Ontario. Ministry of Education. Adolescent Literacy Guide. Ministry of Education, 2012.

Edugains.ca. Web. 19 May 2014.

Freedom and Necessity: What Does Student Engagement Really Mean in the 21st Century?

A recent New Yorker article entitled “If a time traveller saw a smartphone” asks the question  whether our  latest devices are making us more or less intelligent.  It reminded me of a plethora of  education articles that I have come across that either celebrate or condemn the BYOD movement in education. These are usually  framed from the standpoint of one of  two polarized camps;  advocates who see  the use of devices  in terms of  their potential to  “engage not escape’  the real world,  and  critics who  bemoan the bundling of an  infinite  number of distractions  that fit in the palm of a young person’s hand, a veritable pandora’s box of diversion.    For the first group, devices are both a saving grace when teaching digitally oriented millennials and a reality of 21rst century living that the education system in good conscience should mediate for its students in the name of good citizenship.  For the latter,  BYOD is the latest  educational trend that, while well  intentioned,  encourages (almost demands!)  a range of  impulsive and addictive behaviors  that provide a  complete distraction from what goes on in  the classroom.  Whether BYOD is the school system’s poison or its cure, the end which both parties seek is heightened student engagement, the first  by completely incorporating devices into classroom practices and the second by getting rid of them from the landscape altogether.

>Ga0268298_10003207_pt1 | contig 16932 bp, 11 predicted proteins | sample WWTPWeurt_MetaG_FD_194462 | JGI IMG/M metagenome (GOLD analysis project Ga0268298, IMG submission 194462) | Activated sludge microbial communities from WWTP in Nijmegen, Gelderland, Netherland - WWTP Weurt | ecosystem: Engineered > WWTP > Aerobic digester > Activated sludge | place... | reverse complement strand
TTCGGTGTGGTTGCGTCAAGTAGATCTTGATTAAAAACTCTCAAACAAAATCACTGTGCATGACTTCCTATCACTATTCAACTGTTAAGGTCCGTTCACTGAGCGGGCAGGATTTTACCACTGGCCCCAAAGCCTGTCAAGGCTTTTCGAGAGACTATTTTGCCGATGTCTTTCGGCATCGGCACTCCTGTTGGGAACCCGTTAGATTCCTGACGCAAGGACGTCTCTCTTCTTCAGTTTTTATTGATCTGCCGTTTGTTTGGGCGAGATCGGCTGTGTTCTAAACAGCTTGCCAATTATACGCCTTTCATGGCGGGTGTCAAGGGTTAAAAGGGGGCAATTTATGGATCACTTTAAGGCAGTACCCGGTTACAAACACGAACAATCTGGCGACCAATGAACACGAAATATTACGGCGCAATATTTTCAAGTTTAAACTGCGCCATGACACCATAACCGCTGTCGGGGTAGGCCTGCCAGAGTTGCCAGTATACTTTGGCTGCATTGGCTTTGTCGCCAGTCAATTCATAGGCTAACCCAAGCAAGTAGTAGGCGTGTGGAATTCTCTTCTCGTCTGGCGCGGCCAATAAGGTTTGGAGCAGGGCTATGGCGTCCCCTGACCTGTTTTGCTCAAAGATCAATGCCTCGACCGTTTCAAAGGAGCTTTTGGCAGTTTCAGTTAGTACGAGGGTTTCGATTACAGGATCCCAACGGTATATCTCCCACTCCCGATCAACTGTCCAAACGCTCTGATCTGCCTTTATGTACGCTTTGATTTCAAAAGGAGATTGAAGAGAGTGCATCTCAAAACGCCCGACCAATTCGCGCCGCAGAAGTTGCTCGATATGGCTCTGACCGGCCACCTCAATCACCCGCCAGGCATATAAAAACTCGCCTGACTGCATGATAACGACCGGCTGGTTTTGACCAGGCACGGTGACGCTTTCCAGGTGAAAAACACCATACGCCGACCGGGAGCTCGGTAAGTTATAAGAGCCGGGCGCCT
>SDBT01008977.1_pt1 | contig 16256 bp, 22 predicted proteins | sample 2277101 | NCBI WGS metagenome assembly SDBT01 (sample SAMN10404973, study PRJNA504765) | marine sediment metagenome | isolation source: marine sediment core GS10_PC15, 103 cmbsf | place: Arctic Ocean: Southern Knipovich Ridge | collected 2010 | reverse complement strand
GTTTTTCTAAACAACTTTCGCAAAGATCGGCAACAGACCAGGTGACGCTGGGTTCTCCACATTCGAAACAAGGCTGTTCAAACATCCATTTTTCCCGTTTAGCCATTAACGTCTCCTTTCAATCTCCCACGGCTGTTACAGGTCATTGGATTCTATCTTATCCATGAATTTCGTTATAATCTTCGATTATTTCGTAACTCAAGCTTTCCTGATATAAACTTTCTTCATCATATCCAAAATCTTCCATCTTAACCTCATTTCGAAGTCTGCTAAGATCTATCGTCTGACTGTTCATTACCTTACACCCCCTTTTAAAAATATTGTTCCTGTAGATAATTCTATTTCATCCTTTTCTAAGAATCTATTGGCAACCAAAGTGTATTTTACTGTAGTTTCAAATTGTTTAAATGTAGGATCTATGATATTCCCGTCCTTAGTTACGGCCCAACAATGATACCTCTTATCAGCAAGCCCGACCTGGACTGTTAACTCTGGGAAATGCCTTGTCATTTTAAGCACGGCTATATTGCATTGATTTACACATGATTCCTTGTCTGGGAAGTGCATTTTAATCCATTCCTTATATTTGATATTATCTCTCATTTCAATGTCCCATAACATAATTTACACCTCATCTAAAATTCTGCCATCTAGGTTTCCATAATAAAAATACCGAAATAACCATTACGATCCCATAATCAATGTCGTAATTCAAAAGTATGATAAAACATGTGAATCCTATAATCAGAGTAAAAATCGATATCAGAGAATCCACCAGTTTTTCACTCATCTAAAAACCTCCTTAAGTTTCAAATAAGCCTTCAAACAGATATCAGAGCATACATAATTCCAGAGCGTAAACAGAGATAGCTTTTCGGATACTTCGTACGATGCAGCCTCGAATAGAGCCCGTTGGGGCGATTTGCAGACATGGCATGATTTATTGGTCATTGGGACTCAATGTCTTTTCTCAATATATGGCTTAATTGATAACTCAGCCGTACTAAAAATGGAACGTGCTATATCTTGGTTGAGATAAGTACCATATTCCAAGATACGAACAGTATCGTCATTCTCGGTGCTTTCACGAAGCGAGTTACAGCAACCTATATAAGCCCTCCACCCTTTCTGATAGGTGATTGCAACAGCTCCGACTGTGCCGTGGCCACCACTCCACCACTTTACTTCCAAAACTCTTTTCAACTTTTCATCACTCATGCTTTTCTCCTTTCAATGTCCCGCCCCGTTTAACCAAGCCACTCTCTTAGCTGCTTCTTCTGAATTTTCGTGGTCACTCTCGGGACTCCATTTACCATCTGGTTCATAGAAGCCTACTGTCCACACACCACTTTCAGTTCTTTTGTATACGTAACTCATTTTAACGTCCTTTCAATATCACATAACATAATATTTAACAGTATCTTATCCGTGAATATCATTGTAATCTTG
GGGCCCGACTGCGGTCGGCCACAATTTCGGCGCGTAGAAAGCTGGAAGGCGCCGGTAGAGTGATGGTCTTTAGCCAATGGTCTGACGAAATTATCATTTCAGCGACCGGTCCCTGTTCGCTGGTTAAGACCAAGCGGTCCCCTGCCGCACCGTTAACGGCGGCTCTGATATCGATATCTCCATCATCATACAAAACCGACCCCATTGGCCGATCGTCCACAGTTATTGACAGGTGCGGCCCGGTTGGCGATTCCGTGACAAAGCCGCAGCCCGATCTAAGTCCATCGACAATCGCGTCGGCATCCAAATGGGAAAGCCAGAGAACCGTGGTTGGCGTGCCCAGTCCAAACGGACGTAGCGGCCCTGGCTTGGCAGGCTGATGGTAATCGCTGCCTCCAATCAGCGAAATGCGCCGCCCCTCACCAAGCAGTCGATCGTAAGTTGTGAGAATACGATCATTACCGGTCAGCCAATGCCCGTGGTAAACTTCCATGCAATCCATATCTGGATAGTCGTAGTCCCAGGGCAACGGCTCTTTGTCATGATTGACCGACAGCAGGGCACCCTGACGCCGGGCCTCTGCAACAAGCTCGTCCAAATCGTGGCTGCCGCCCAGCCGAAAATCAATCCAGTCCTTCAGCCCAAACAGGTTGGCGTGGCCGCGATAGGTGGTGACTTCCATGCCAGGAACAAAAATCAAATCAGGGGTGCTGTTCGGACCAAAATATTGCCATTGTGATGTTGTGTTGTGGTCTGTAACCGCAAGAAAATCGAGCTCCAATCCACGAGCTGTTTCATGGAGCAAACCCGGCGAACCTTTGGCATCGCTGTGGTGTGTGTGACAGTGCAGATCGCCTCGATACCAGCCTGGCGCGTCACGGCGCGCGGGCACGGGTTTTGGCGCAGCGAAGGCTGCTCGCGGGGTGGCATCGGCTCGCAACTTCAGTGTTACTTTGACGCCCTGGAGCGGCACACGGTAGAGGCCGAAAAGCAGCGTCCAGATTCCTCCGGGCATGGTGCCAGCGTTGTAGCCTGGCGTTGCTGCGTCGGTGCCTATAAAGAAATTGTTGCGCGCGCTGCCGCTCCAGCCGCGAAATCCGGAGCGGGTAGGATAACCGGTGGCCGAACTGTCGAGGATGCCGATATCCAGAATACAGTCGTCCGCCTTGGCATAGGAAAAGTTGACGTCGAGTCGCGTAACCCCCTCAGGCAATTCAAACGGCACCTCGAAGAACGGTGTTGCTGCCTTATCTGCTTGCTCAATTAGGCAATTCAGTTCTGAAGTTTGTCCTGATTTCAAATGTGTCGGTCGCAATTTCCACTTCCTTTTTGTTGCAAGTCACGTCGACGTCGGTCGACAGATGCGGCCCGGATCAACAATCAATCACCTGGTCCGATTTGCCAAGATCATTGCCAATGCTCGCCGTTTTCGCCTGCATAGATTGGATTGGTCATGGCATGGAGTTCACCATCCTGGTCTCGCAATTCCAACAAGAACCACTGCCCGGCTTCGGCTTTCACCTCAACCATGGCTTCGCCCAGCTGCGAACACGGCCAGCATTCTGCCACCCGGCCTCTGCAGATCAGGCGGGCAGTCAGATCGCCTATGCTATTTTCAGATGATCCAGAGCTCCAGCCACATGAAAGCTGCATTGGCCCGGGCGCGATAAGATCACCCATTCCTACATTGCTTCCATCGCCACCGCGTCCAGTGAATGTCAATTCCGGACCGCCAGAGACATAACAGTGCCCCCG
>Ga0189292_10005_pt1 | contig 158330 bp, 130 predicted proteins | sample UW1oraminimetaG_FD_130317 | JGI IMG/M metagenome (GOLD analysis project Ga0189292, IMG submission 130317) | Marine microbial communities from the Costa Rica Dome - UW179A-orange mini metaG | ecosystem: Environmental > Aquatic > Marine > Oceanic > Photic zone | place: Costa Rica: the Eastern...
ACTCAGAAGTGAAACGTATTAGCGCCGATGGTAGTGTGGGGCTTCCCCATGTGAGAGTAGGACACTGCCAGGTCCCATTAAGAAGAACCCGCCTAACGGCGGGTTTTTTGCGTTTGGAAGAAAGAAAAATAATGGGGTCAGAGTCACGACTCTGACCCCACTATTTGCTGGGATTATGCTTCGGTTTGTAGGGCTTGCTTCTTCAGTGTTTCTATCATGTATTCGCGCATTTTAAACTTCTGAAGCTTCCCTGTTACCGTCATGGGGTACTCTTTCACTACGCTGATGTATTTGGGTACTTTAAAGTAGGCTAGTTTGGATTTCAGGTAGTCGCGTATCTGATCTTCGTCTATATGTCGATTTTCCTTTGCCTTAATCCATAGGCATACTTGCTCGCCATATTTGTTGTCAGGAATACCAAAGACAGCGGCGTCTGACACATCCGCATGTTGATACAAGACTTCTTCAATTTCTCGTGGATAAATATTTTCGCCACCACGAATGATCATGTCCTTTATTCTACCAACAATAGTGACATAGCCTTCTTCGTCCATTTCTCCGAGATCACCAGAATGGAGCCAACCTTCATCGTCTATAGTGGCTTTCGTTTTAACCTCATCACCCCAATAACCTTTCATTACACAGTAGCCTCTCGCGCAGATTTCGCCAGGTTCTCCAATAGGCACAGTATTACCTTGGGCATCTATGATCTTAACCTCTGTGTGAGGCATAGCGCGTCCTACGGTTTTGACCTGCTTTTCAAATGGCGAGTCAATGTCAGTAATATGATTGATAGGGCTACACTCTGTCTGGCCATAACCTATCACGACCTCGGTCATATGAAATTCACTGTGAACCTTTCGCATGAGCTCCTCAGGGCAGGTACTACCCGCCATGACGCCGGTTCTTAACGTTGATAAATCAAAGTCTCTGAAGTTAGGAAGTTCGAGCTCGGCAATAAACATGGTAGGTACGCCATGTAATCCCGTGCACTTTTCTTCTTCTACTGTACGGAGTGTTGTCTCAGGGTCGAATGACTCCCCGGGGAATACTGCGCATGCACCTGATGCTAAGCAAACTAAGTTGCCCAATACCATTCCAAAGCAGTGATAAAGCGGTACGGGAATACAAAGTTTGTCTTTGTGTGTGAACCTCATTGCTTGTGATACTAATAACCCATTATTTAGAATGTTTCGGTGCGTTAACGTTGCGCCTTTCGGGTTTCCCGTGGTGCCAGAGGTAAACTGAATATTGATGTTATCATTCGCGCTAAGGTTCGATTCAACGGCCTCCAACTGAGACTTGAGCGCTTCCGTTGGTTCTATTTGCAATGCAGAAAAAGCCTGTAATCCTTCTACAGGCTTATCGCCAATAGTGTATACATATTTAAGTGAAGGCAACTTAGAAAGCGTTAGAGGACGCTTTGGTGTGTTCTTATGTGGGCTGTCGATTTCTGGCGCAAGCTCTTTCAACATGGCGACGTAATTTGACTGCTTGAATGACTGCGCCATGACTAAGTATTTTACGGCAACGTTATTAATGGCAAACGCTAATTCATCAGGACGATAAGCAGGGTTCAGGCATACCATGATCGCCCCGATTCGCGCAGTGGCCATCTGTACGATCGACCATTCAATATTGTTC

A  helpful starting point for sorting through this debate is the work of  the great Canadian professor Marshall Mcluhan’s.  Here in the TCDSB  where I teach, we have a school named after him, and  I often use his theory as an entry point for middle and senior level students into a media/technological critique (the full lesson is located in my Lesson Plans Posts for  those interested).  Marshall’s often quoted  “the medium is the message” suggests that  a shift to device aided learning is an issue of utmost importance; since our uses of technology over time determine our forms of cognition, and  the mediums we choose to engage in are far more important in our formation than any of the particular messages that these mediums mediate.   Adherents to constructivist and inquiry based learning would certainly agree! Less famously,  but more relevant to our purposes, Marshall used a simple tetrad of questions to consider the implications of adopting any  new technology :

He asks

1) What does any artefact enlarge, enhance, or  prioritize?  The radio, for instance, shifted our collective consciousness away from the printed word to an auditory one.

2) What does it erode or make obsolete?  This asks  what is diminished or becomes less  important to us collectively because of this shift.  In terms of news, radio made newspapers less important for up to the minute concerns.    In term of entertainment, it created a common consciousness of pop culture for sounds.